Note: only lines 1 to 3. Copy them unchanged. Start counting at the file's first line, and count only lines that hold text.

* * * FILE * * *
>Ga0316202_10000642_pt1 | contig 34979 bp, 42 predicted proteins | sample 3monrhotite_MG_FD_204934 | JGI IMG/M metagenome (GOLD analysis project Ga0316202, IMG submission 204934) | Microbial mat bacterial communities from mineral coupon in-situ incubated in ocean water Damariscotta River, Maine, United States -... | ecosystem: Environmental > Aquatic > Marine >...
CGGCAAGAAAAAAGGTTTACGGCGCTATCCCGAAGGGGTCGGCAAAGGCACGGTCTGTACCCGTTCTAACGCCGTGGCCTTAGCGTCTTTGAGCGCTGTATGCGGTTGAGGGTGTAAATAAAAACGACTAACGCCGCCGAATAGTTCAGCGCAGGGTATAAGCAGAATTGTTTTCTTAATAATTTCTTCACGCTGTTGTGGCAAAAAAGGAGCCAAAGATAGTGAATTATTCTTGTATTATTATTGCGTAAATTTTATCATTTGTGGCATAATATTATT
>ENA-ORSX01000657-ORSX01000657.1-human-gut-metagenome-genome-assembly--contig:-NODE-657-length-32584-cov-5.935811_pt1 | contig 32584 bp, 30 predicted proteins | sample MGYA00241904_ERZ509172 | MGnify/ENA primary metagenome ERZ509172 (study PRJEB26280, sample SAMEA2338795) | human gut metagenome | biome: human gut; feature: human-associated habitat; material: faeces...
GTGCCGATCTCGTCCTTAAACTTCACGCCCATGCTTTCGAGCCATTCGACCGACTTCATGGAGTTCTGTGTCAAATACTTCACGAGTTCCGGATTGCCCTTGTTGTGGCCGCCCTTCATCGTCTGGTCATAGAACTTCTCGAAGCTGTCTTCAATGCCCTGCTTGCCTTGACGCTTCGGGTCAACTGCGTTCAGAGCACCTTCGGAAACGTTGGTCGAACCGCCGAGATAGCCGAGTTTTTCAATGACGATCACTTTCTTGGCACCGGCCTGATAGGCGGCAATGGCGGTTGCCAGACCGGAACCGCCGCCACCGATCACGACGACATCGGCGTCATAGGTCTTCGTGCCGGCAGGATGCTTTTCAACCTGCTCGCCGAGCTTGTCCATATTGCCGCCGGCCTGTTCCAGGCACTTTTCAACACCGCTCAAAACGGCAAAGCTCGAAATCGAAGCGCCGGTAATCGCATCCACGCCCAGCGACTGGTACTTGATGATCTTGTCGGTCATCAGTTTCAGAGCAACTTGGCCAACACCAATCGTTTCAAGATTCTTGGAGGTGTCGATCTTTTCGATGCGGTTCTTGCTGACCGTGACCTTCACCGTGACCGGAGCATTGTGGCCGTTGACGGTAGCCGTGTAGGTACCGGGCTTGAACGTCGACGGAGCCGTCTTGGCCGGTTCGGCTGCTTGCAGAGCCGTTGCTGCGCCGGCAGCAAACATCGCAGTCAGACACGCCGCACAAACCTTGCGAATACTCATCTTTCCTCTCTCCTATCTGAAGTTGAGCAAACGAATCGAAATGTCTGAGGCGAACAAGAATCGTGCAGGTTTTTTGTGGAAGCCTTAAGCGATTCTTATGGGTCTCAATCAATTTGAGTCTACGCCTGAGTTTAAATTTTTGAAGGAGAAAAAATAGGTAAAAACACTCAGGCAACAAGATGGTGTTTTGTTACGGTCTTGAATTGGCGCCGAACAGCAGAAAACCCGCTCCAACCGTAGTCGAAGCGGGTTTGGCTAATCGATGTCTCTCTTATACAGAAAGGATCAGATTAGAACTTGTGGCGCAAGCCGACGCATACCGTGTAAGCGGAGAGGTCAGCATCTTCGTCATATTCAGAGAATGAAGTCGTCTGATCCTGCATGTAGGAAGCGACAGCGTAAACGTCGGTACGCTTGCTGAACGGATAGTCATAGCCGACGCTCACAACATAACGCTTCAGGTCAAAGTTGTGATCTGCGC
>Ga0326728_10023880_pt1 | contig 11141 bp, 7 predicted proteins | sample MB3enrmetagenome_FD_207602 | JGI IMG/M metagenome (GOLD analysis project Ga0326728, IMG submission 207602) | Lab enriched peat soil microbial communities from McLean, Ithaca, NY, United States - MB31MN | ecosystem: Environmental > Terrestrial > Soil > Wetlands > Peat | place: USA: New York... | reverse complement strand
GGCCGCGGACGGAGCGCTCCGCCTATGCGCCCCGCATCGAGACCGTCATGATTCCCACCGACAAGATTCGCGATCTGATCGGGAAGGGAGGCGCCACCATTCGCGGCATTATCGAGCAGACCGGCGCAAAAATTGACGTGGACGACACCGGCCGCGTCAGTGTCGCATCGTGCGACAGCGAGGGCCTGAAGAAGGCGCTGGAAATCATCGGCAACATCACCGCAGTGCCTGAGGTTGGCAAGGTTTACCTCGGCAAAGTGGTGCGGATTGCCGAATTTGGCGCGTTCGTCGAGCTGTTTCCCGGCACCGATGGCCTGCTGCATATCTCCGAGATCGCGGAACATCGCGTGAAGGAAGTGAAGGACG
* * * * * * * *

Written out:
>Ga0316202_10000642_pt1 | contig 34979 bp, 42 predicted proteins | sample 3monrhotite_MG_FD_204934 | JGI IMG/M metagenome (GOLD analysis project Ga0316202, IMG submission 204934) | Microbial mat bacterial communities from mineral coupon in-situ incubated in ocean water Damariscotta River, Maine, United States -... | ecosystem: Environmental > Aquatic > Marine >...
CGGCAAGAAAAAAGGTTTACGGCGCTATCCCGAAGGGGTCGGCAAAGGCACGGTCTGTACCCGTTCTAACGCCGTGGCCTTAGCGTCTTTGAGCGCTGTATGCGGTTGAGGGTGTAAATAAAAACGACTAACGCCGCCGAATAGTTCAGCGCAGGGTATAAGCAGAATTGTTTTCTTAATAATTTCTTCACGCTGTTGTGGCAAAAAAGGAGCCAAAGATAGTGAATTATTCTTGTATTATTATTGCGTAAATTTTATCATTTGTGGCATAATATTATT
>ENA-ORSX01000657-ORSX01000657.1-human-gut-metagenome-genome-assembly--contig:-NODE-657-length-32584-cov-5.935811_pt1 | contig 32584 bp, 30 predicted proteins | sample MGYA00241904_ERZ509172 | MGnify/ENA primary metagenome ERZ509172 (study PRJEB26280, sample SAMEA2338795) | human gut metagenome | biome: human gut; feature: human-associated habitat; material: faeces...